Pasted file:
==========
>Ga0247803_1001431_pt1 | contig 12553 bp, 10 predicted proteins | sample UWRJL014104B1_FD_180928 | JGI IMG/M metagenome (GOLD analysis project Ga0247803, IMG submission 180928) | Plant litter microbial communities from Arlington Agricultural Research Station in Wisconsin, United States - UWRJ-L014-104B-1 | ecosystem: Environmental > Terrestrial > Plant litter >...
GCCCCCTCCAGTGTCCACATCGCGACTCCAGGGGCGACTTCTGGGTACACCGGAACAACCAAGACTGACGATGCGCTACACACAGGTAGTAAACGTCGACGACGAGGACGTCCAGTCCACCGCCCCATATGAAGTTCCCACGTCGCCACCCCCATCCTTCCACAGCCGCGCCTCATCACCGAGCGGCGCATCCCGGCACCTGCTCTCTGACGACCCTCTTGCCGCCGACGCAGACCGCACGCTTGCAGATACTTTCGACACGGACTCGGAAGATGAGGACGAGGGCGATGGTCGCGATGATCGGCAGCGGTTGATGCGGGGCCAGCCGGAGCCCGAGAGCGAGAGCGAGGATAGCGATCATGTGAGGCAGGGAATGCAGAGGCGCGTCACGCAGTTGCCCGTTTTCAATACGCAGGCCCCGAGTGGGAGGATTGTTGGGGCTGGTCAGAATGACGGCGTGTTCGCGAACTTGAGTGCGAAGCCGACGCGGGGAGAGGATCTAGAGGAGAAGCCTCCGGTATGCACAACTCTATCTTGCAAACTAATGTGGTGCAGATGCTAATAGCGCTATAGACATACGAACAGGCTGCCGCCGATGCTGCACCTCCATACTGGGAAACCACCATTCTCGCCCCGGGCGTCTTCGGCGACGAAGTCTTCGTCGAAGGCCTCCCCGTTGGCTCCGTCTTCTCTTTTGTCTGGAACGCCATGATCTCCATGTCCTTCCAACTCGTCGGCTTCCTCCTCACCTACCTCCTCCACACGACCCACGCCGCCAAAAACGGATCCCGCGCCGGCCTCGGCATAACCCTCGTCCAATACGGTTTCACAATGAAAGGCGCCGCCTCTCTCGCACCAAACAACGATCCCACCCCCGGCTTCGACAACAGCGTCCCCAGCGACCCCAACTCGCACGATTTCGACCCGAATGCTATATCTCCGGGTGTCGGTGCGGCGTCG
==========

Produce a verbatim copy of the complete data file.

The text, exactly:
>Ga0247803_1001431_pt1 | contig 12553 bp, 10 predicted proteins | sample UWRJL014104B1_FD_180928 | JGI IMG/M metagenome (GOLD analysis project Ga0247803, IMG submission 180928) | Plant litter microbial communities from Arlington Agricultural Research Station in Wisconsin, United States - UWRJ-L014-104B-1 | ecosystem: Environmental > Terrestrial > Plant litter >...
GCCCCCTCCAGTGTCCACATCGCGACTCCAGGGGCGACTTCTGGGTACACCGGAACAACCAAGACTGACGATGCGCTACACACAGGTAGTAAACGTCGACGACGAGGACGTCCAGTCCACCGCCCCATATGAAGTTCCCACGTCGCCACCCCCATCCTTCCACAGCCGCGCCTCATCACCGAGCGGCGCATCCCGGCACCTGCTCTCTGACGACCCTCTTGCCGCCGACGCAGACCGCACGCTTGCAGATACTTTCGACACGGACTCGGAAGATGAGGACGAGGGCGATGGTCGCGATGATCGGCAGCGGTTGATGCGGGGCCAGCCGGAGCCCGAGAGCGAGAGCGAGGATAGCGATCATGTGAGGCAGGGAATGCAGAGGCGCGTCACGCAGTTGCCCGTTTTCAATACGCAGGCCCCGAGTGGGAGGATTGTTGGGGCTGGTCAGAATGACGGCGTGTTCGCGAACTTGAGTGCGAAGCCGACGCGGGGAGAGGATCTAGAGGAGAAGCCTCCGGTATGCACAACTCTATCTTGCAAACTAATGTGGTGCAGATGCTAATAGCGCTATAGACATACGAACAGGCTGCCGCCGATGCTGCACCTCCATACTGGGAAACCACCATTCTCGCCCCGGGCGTCTTCGGCGACGAAGTCTTCGTCGAAGGCCTCCCCGTTGGCTCCGTCTTCTCTTTTGTCTGGAACGCCATGATCTCCATGTCCTTCCAACTCGTCGGCTTCCTCCTCACCTACCTCCTCCACACGACCCACGCCGCCAAAAACGGATCCCGCGCCGGCCTCGGCATAACCCTCGTCCAATACGGTTTCACAATGAAAGGCGCCGCCTCTCTCGCACCAAACAACGATCCCACCCCCGGCTTCGACAACAGCGTCCCCAGCGACCCCAACTCGCACGATTTCGACCCGAATGCTATATCTCCGGGTGTCGGTGCGGCGTCG